When anonymity is required and yet there is need for follow-up, an individual code can be put on a questionnaire. The researcher is then able to link the code to the name in order to make a follow-up. Though this method is not completely anonymous, it may allay some fears on the part of respondents, the important thing is for the researcher to be honest if confidentiality and anonymity  are promised then they must be assured.

d)    Voluntary and informed consent: – The Researcher must confirm to the principle of the voluntary consent where respondent willingly participate in research… unethical behavior would occur if the researcher failed to describe the real purpose of the research fearing the subject’s refusal to participate.

For example it is unethical for a researcher to get people to participate in a piece of research regarding the unavailability of health services after the research. In social research, permission to undertake research from a participant may not be adequate. It is unethical to get permission from a subject if that permission is based on deception as regards the reasons for undertaking research or the intended use of research findings. A subject must be told the truth and be given all the facts about a research in order to make an informed decision about participation  or not informed consent should  be based on  information regarding.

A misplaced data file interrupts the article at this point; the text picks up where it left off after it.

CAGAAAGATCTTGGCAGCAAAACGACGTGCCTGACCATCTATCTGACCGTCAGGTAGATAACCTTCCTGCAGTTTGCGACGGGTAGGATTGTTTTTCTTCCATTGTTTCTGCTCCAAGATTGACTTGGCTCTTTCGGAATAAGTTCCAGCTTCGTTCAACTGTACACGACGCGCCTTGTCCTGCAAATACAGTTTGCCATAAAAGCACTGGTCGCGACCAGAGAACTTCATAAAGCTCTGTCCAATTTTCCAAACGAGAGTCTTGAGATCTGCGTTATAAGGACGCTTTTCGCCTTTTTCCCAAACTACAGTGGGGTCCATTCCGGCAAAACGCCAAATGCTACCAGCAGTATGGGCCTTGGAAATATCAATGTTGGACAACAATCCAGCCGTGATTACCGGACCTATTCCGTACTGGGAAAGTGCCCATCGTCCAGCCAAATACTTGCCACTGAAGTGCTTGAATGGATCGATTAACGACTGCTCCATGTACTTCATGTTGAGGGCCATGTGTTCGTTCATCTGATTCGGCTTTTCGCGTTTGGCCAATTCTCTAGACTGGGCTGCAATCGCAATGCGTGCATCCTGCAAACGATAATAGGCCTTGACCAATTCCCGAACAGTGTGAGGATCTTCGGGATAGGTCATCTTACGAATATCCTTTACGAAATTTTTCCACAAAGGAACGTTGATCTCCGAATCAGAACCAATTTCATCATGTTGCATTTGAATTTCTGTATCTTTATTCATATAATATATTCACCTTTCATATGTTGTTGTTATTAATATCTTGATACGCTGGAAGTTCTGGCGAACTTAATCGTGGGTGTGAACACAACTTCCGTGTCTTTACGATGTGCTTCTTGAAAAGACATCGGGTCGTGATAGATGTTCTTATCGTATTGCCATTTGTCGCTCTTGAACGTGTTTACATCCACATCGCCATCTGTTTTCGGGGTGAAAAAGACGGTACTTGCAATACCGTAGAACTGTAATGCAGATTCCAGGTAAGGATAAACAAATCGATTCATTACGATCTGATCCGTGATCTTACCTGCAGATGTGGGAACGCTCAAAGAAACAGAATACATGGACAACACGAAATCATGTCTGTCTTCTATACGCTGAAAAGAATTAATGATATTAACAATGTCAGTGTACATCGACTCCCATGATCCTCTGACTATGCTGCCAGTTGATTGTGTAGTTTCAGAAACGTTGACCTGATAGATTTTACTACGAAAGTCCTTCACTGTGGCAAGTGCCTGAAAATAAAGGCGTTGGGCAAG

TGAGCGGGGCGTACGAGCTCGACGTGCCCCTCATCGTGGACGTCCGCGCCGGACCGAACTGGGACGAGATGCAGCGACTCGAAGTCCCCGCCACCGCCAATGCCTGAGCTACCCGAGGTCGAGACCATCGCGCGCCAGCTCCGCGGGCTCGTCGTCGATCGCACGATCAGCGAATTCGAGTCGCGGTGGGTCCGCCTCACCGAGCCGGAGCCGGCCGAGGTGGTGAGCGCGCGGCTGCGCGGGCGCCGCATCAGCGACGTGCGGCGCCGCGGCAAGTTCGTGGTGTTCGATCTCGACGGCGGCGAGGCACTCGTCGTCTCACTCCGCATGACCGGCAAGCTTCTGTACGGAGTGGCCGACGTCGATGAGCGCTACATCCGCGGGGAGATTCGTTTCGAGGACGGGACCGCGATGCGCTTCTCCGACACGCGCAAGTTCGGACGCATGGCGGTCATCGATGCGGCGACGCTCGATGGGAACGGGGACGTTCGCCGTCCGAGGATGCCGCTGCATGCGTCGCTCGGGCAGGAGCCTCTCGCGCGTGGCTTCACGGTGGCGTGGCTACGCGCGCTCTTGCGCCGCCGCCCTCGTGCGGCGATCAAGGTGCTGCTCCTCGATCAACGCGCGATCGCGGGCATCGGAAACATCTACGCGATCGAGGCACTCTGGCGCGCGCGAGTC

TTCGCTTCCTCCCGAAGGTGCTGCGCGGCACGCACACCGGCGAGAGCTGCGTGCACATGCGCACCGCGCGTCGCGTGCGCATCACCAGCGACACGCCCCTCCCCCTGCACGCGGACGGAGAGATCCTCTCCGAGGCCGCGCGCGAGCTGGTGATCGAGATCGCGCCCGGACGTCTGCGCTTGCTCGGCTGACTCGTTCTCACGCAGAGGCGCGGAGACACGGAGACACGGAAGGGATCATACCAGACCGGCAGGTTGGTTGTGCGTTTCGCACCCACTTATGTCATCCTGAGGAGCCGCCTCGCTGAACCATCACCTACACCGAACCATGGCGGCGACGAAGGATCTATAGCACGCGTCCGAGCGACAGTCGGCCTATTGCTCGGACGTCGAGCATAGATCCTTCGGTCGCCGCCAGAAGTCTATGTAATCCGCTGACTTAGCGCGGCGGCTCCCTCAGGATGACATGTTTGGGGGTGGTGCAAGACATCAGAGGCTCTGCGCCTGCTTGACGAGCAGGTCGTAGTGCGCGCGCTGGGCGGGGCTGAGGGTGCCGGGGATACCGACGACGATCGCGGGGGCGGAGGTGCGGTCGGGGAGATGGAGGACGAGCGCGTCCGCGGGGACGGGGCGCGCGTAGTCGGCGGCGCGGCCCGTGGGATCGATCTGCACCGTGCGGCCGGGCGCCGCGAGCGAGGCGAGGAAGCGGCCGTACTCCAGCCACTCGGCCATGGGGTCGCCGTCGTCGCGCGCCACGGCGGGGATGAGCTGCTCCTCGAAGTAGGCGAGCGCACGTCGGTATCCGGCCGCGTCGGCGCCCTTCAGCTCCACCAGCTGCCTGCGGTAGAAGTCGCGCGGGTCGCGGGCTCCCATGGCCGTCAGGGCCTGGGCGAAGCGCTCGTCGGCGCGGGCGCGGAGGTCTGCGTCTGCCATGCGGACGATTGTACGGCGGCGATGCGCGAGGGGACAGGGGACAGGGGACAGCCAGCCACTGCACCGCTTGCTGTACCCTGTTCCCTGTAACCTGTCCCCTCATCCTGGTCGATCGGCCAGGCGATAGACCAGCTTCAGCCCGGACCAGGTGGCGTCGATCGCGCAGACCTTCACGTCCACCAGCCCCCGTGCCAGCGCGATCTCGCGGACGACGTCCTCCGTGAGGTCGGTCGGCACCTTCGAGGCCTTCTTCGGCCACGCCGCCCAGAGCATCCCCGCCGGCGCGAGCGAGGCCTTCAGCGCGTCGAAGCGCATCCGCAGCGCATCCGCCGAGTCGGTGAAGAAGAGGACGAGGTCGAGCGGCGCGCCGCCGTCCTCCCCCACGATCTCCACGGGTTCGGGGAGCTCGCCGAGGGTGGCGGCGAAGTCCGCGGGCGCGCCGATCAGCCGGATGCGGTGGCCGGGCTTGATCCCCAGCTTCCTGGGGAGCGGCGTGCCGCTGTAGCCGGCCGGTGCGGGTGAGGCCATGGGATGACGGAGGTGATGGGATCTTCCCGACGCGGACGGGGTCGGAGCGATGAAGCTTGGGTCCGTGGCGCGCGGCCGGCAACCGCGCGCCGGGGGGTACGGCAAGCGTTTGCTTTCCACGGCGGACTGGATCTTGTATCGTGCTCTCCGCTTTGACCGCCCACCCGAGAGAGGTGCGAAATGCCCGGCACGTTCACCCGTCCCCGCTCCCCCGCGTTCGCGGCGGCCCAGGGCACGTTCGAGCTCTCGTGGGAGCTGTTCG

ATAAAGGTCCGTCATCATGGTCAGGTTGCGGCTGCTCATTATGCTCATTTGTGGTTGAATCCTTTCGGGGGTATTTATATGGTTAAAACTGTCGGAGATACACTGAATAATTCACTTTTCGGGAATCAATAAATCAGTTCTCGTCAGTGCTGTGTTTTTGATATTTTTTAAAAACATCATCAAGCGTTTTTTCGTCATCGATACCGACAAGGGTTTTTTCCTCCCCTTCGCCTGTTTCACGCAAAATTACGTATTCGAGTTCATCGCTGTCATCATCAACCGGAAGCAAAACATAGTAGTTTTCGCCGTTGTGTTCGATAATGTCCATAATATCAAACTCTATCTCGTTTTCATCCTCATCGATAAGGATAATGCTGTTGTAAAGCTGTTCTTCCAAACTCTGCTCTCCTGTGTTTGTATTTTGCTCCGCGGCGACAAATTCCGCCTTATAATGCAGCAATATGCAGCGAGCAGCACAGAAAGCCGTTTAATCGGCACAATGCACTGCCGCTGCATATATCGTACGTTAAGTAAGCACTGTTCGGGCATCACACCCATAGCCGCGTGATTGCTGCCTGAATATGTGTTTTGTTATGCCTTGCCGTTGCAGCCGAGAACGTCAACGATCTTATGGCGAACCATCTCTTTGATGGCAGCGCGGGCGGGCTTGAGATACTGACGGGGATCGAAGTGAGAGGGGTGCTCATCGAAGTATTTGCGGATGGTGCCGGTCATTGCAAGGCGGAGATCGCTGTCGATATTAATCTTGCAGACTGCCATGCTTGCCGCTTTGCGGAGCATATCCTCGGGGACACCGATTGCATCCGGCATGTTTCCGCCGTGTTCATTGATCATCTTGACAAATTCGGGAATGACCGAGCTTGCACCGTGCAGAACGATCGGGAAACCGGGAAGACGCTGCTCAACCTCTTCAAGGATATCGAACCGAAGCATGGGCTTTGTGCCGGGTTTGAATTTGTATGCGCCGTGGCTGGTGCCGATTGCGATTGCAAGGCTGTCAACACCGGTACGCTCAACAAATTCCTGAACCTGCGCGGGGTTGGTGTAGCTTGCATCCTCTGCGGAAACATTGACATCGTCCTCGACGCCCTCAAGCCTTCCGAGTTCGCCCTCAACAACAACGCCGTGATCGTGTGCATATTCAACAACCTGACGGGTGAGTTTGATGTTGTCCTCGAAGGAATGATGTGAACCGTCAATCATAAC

• The purpose of the research study
  • Any foreseen  risks
  • A guarantee of anonymity and confidentiality.
  • Identification of the researcher
  • An indication of the number of subjects involved.
  • Benefits and compensation or lack of them.

e)    Use of vulnerable and/or special populations. It is considered extremely unethical if populations which are disadvantaged in one way or another are used without their consent or the consent of a guardian. Such special populations include children, mentally disabled people, sick people, the poor and others with special needs like street children. Permission from those who care for these special populations must be thought and must be based on the principle of informed consent.

f)     Financial consideration and sponsored research. In some cases, a sponsor of a particular research may demand some compromises on quality of research to save money or time. In other cases, some unprofessional sponsors of research may demand that findings be reported in a distorted manner for their own selfish reasons. A lot of researchers have fallen prey to such sponsors because of money and consideration of promotion. An ethical researcher should never accept such compromise in order to protect his or her integrity. Another aspect of finances that result in unethical conduct is when researchers divert research funds for other purposes. This affects the quantity of research and may also yield misleading data. A good researcher should derive satisfaction from a good piece of research done honestly and legally.